Why the Allen Weisselberg subpoena is so dangerous for Trump

Allen Weisselberg, the man at the financial center of Trump's businesses, presents a new problem for the president.

Allen Weisselberg, a top Trump Organization official, was subpoenaed this week by federal prosecutors working on the Cohen probe. (PHOTO CREDIT: Michael Brochstein/SOPA Images/LightRocket via Getty Images)
Allen Weisselberg, a top Trump Organization official, was subpoenaed this week by federal prosecutors working on the Cohen probe. (PHOTO CREDIT: Michael Brochstein/SOPA Images/LightRocket via Getty Images)

Allen Weisselberg, the man at the financial center of President Trump’s sprawling business operation for the past several decades, has been subpoenaed as a witness in the federal criminal probe into longtime Trump associate Michael Cohen, the Wall Street Journal reported Thursday.

According to the Journal, the exact date of the subpoena is currently unknown, so it’s possible Weisselberg may have already testified.

News of the subpoena comes days after a secret audio recording of Cohen speaking with Trump was leaked to the press. In the recording, the two men are overheard discussing a payment to American Media Inc. (AMI), which had purchased former Playboy model Karen McDougal’s story of an alleged affair she had with Trump years earlier, shortly before the 2016 election. The company — whose CEO, David Pecker, is friends with Trump — never ran the story, allegedly employing a practice known as “catch and kill,” to ensure McDougal never took her story public.

Cohen can be heard in the recording saying he had talked to Weisselberg about the logistics of purchasing McDougal’s story from AMI. “I’ve spoken to Allen Weisselberg about how to set the whole thing up with…funding,” Cohen says, adding that he and Weisselberg had discussed what happens “when it comes time for the financing.”


Weisselberg also reportedly arranged the $130,000 payment to adult film actress Stormy Daniels, who also claims to have had an affair with Trump, in the weeks leading up to the election. Weisselberg has said he didn’t know the payments, which were routed through Cohen and meant to act as hush money, were meant for Daniels.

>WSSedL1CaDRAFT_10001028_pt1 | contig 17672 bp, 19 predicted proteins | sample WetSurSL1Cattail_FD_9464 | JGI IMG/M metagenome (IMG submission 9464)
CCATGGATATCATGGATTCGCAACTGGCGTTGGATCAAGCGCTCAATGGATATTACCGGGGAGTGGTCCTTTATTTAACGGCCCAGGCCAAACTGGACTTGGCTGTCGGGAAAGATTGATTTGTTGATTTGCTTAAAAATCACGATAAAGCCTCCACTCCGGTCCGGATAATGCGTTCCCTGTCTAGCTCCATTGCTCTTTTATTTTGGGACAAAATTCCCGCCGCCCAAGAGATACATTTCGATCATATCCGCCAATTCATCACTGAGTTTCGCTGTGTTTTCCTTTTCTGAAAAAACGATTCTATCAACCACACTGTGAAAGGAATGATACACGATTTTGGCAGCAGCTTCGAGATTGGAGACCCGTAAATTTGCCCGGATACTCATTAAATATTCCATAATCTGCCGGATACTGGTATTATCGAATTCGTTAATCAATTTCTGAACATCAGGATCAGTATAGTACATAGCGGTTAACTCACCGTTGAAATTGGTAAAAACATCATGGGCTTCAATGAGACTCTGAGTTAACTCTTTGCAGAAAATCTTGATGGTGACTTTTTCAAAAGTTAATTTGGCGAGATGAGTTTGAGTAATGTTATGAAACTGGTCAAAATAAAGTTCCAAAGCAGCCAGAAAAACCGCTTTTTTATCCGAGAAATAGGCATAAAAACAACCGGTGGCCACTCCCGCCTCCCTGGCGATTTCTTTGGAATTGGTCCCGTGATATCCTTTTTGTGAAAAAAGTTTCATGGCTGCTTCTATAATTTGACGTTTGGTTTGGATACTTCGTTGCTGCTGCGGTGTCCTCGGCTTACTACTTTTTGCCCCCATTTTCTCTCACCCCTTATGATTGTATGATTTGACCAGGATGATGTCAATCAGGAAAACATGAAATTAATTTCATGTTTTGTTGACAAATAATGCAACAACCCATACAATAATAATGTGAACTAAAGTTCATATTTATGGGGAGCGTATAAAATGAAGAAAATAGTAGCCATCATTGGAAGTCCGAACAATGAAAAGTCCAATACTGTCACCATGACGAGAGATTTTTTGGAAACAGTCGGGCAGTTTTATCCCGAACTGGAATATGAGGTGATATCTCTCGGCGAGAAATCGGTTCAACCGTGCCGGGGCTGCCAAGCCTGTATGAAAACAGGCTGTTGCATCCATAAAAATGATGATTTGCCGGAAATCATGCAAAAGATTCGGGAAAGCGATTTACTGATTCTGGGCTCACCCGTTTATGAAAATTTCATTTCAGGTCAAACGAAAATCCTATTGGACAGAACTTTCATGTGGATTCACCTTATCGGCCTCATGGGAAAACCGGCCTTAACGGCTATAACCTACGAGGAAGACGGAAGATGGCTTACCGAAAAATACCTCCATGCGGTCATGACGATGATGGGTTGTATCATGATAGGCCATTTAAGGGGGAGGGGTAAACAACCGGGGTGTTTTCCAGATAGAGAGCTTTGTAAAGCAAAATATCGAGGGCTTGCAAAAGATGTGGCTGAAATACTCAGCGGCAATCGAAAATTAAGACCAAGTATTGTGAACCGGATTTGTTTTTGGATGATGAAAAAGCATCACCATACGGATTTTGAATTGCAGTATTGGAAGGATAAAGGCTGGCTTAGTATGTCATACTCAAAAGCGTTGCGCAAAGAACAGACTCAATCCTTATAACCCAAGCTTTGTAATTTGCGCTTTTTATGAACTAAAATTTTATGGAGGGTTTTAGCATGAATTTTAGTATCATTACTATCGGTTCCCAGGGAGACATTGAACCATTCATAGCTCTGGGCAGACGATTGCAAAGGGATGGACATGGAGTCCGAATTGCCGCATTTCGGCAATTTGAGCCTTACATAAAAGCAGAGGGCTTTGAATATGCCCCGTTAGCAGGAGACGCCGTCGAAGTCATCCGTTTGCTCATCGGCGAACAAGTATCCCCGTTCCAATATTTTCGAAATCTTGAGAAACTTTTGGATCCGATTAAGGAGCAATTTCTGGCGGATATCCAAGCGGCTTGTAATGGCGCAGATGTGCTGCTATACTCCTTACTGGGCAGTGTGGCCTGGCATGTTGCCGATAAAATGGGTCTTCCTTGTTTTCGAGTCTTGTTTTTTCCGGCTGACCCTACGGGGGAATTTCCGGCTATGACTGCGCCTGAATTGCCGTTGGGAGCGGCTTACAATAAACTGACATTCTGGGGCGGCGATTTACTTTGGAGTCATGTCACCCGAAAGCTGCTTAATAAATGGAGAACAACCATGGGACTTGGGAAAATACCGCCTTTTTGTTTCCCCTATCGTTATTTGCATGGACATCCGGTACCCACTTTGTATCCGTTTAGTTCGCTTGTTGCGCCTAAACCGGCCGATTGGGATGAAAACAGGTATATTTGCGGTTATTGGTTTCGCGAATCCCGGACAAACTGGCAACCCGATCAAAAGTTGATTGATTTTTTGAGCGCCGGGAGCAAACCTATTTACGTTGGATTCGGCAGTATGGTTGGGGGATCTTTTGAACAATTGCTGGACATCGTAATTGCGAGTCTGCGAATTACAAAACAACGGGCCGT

It’s unclear if prosecutors are interested in that payment or in something more fundamental to Trump’s business or charity, which Weisselberg also spearheaded.

Weisselberg serves as the Trump Organization’s Chief Financial Officer and Executive Vice President, having joined the company after he graduated college in the 1970s. He mostly keeps a low profile: his name does not appear on the Trump Organization’s website, and he has been described as Trump’s “closest business confidant,” and a Trump aide who “fits in with the wallpaper.”

Since Trump’s inauguration, Weisselberg — along with the president’s sons, Donald Jr. and Eric — has been responsible for any company decisions, supposedly without any involvement on the part of the president.

He was named a trustee of the neither blind nor independent Donald J. Trump Revocable Trust, which holds the president’s assets (and from which the president can withdraw money whenever he wishes). Bloomberg reported that Weisselberg also became deeply involved in Trump’s personal finances over the years; among other things, he “paid household bills, made large purchases for Trump, and has communicated with Trump’s outside investment advisers.”


Weisselberg was also the treasurer of the now-defunct Donald J. Trump Foundation. The charity is being sued by the state of New York for “extensive and persistent violations of state and federal law,” including allegedly using charity funds to support Trump’s presidential campaign. Weisselberg’s name notably showed up in an email Trump campaign manager Corey Lewandowski sent before the Iowa caucuses asking, “Is there any way we can make some disbursements this week while in Iowa? Specifically on Saturday.”

Weisselberg has not been charged with anything, but his involvement with the investigation could open up new avenues for investigators.

The probe is being conducted by prosecutors in the Southern District of New York, following a raid on Cohen’s office and residences earlier this year. During that raid, investigators seized scores of documents and papers related to Cohen’s work for the president, including the aforementioned audio recording, which he took without Trump’s knowledge.

The raid itself was instigated following a referral from Special Counsel Robert Mueller, who is currently investigating Russian interference in the 2016 election and possible obstruction by Trump and his associates. That could spell trouble for the president: even if Trump interferes with the Mueller probe or attempts to have it shut down, the Cohen investigation would proceed, leaving Trump exposed.

“Alan knows everything and anything about all the financials…He knows every dollar that goes in and every dollar that leaves,” a former Trump Organization employee told Washington Post White House bureau chief Philip Rucker on Thursday. “He knows where all the bodies are buried.”


As of yet, the president has not commented on the new development. Spokespersons for the Trump Organization also declined the Journal’s request for comment.